The only thing surprising about Anderson's departure from Manchester United is how long it took.
Long after it became obvious the spark that accompanied his triumphant arrival at the club had burnt out, the club have only just managed to rid themselves of a player who has largely become a parody of himself. For the past two to three years, it hasn't been a matter of persevering with the Brazilian, more putting up with him.
Still just 26, a move to Internacional and a return to his homeland will provide Anderson with the chance to revive his flatlining career. But having spent the last two years as a professional footballer in name only, it's difficult to envisage anything other than a slow decline into obscurity for Anderson Luís de Abreu Oliveira.
It all started out so well, too. The teenager with a grin permanently plastered across his face seamlessly won over the Old Trafford crowd following his arrival in 2007. His midfield battles with Steven Gerrard and Cesc Fabregas were indicative of the player quickly growing accustomed to life in the Premier League.
A particularly rich vein of form in 2010 saw Sir Alex Ferguson christen him the heir to Paul Scholes' throne. But his descent into a laughing stock has provided a telling example of just how easily anyone can get caught up in the hype.
Two serious knee injuries in 2010 and 2012 don't begin to justify the extent of Anderson's malaise. His inability to keep himself in the physical condition befitting that of a Premier League footballer was the one constant during his time at Old Trafford.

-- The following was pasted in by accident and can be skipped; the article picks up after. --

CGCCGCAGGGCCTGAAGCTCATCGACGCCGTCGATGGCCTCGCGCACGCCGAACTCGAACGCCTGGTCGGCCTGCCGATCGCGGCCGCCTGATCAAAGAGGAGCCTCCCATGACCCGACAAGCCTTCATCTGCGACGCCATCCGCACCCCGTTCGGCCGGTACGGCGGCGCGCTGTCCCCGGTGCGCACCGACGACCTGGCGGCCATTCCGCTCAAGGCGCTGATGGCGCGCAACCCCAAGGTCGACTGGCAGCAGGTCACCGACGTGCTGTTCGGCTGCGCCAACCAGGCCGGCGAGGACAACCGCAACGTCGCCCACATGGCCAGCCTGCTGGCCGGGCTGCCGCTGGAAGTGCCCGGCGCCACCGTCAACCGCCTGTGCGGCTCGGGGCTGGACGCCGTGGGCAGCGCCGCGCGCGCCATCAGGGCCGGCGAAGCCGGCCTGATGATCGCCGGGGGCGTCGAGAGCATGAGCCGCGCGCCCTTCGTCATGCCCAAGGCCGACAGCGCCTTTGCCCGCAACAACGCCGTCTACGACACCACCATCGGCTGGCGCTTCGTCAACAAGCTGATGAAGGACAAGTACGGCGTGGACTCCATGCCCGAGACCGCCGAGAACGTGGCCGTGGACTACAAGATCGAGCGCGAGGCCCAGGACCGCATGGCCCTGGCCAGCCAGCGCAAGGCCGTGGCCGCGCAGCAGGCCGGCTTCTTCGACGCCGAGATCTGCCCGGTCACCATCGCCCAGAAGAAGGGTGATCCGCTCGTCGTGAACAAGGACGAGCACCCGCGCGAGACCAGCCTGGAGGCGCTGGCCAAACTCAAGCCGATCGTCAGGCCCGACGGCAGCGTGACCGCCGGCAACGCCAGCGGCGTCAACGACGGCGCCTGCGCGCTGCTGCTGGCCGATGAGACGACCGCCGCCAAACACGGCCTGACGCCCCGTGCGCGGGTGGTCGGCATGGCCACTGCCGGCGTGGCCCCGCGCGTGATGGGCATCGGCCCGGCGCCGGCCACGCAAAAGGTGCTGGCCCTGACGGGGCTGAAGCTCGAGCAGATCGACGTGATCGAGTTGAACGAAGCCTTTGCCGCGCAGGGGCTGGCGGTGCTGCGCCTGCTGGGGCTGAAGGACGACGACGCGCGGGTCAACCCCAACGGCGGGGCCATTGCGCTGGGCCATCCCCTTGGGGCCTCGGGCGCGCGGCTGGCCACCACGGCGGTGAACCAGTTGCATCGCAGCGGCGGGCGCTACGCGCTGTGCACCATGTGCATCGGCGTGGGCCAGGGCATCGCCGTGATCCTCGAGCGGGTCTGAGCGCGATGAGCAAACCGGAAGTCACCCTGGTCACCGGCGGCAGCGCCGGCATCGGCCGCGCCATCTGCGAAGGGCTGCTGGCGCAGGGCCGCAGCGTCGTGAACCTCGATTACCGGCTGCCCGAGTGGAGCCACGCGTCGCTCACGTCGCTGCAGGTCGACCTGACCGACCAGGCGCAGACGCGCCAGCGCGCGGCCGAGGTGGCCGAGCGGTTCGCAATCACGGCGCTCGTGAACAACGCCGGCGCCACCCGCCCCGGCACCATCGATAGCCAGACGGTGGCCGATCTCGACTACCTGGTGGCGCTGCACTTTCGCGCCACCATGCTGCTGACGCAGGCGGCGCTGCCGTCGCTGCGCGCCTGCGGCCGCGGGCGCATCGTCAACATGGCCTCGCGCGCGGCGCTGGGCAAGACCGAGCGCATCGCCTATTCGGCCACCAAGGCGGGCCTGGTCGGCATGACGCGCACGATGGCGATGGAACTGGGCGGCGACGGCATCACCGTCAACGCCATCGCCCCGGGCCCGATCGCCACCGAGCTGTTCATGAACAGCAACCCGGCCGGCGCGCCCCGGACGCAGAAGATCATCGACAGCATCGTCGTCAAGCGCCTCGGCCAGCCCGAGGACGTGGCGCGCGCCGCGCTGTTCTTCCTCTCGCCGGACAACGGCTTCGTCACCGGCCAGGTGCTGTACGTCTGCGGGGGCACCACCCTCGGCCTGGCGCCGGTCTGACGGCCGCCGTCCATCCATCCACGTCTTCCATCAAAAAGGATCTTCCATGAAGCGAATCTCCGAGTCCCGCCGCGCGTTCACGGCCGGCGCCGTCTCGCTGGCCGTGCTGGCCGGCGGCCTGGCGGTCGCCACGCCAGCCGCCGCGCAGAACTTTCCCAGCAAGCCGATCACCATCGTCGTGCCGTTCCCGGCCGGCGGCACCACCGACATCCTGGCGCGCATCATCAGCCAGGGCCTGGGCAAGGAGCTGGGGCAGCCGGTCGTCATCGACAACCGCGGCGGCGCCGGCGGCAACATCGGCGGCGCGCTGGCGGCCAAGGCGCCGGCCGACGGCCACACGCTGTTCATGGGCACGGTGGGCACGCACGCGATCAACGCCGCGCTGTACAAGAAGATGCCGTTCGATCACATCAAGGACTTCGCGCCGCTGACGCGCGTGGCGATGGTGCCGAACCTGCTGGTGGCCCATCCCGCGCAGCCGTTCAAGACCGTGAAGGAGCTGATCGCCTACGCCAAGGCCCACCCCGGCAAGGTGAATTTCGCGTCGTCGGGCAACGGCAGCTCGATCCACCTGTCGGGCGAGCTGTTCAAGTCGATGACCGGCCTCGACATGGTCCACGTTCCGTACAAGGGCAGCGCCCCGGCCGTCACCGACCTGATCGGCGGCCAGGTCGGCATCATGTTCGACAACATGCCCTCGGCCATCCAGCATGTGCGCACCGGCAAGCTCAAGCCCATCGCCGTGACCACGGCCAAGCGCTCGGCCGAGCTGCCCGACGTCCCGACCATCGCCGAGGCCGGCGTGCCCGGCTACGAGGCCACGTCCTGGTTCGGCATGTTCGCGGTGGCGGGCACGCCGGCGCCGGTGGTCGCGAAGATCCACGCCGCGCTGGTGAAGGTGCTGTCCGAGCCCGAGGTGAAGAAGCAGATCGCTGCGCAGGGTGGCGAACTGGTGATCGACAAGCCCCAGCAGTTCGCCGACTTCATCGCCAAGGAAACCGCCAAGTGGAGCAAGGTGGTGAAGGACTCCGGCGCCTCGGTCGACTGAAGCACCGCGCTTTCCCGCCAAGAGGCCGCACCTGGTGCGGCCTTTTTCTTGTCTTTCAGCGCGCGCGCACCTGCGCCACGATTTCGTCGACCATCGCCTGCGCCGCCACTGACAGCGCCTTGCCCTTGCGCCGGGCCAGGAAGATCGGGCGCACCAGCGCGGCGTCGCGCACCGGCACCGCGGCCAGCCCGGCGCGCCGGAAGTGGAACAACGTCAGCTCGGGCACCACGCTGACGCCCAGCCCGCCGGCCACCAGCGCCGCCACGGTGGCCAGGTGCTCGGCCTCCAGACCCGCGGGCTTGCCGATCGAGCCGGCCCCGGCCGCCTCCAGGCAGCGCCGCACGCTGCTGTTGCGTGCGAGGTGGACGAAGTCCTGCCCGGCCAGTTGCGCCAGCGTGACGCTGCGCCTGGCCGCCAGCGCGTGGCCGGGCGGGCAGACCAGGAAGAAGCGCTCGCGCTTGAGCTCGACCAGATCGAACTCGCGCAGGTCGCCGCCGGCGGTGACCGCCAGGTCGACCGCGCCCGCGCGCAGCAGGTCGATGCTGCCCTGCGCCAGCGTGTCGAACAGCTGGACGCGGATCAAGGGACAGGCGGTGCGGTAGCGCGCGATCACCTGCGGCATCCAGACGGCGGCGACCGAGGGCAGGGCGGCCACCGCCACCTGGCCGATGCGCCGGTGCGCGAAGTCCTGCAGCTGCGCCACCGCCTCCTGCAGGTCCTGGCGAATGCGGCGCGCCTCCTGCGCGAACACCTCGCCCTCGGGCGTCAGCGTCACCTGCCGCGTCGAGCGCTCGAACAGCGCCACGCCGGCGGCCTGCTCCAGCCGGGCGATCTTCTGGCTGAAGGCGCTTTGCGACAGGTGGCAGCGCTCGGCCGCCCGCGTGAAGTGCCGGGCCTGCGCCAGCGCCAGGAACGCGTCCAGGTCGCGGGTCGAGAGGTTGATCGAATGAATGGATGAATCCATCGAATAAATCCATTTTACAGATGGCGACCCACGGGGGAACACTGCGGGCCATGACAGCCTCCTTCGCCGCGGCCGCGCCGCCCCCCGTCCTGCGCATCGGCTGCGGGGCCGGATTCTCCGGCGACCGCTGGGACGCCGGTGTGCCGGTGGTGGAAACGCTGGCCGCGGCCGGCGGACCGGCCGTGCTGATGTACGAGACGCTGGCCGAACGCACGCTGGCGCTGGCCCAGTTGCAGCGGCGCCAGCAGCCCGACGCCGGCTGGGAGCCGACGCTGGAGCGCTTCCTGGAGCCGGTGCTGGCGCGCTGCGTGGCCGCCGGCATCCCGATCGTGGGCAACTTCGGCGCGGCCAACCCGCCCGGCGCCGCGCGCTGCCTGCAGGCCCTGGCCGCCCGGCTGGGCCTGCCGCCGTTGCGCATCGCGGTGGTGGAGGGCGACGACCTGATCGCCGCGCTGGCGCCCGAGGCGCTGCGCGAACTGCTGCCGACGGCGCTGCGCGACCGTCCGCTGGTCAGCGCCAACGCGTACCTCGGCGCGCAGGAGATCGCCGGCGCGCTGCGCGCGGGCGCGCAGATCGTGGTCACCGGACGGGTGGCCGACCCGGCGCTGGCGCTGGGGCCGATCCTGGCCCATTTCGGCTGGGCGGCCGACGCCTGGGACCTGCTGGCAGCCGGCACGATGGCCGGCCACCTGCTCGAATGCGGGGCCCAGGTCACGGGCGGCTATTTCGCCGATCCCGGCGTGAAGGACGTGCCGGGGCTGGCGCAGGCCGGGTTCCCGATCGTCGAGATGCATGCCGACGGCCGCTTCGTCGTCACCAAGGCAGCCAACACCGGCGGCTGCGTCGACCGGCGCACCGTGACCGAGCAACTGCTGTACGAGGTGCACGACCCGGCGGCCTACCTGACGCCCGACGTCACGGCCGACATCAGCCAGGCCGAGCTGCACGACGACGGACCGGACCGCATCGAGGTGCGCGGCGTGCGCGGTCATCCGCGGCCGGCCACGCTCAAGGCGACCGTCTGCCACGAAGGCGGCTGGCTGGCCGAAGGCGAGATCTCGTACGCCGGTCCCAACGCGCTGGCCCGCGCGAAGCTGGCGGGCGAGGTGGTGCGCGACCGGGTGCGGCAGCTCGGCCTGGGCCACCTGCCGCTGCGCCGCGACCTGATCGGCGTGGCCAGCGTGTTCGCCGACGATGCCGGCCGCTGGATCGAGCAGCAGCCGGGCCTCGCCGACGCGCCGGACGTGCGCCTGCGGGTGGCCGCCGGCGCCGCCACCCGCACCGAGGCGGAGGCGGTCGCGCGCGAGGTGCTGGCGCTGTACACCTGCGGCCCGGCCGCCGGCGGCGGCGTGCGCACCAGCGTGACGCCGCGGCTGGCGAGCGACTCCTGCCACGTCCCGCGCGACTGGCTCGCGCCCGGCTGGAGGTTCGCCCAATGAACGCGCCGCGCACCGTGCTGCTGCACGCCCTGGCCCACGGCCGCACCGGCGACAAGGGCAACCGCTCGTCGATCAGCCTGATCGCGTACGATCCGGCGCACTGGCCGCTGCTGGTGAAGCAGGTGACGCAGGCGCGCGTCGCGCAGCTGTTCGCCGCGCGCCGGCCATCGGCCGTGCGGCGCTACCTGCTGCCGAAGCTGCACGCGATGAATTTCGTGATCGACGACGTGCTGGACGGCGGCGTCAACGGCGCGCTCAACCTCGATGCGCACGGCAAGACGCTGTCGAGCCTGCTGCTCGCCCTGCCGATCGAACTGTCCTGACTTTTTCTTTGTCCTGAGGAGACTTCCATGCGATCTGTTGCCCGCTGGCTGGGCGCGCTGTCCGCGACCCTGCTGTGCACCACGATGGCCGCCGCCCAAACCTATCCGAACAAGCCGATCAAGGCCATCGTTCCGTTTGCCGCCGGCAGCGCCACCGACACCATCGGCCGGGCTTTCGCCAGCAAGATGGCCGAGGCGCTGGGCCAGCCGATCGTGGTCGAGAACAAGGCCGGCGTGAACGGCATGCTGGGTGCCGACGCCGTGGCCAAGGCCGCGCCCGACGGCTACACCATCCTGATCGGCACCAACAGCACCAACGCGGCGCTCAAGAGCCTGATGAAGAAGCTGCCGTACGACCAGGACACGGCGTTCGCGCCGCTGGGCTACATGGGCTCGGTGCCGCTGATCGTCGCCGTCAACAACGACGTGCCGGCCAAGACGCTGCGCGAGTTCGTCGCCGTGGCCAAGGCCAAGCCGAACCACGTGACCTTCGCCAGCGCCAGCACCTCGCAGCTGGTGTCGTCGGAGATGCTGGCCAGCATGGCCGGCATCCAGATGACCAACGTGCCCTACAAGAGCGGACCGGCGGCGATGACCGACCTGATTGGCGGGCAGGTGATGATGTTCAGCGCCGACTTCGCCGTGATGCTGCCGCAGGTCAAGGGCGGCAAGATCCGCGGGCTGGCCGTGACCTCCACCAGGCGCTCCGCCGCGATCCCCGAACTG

In seven and a half years he has mustered just 70 league starting appearances, scoring nine goals – the first of which came three years after his arrival - and setting up eight more. To put that into context, Fabregas has managed twice that number of assists this season alone.
Rather brazenly, that all came during a period in which he celebrated four Premier League titles, two League Cups and a Champions League – in which he scored a penalty in the victorious penalty shootout.
'He's become part of the furniture - like a knackered old sofa'
Anderson boasts a trophy haul some of the greatest names of the modern era would be envious of. In amassing that, he's become part of the furniture at the club. Specifically, that old sofa in your garage that you just can't shift.
Fiorentina took a chance on the midfielder last January. After a handful of appearances he was sent back to Manchester in the summer, to the surprise of absolutely no-one. Not one club in Europe has registered real interest in his services since.
Some United fans will look back warmly on his time at United. That winning penalty, the club mascot persona he gleefully adopted and the anecdotes players past and present share about his amiable personality will provide a useful shield to the character assassinations he could be in line for.
It is no secret the player was well liked by his peers, with Juan Mata and Robin van Persie among those who have extended heartfelt goodbyes to him this week.
But the group of people who sympathise with Anderson must be dwindling all the time. In becoming an embodiment for the modern disappointment of modern football, he has thrown away a chance he will never receive again.
His inexplicable reluctance to explore the limits of his talent was only made more frustrating because so many people were desperate for him to do it. Instead, he chose to stand still and take United's money.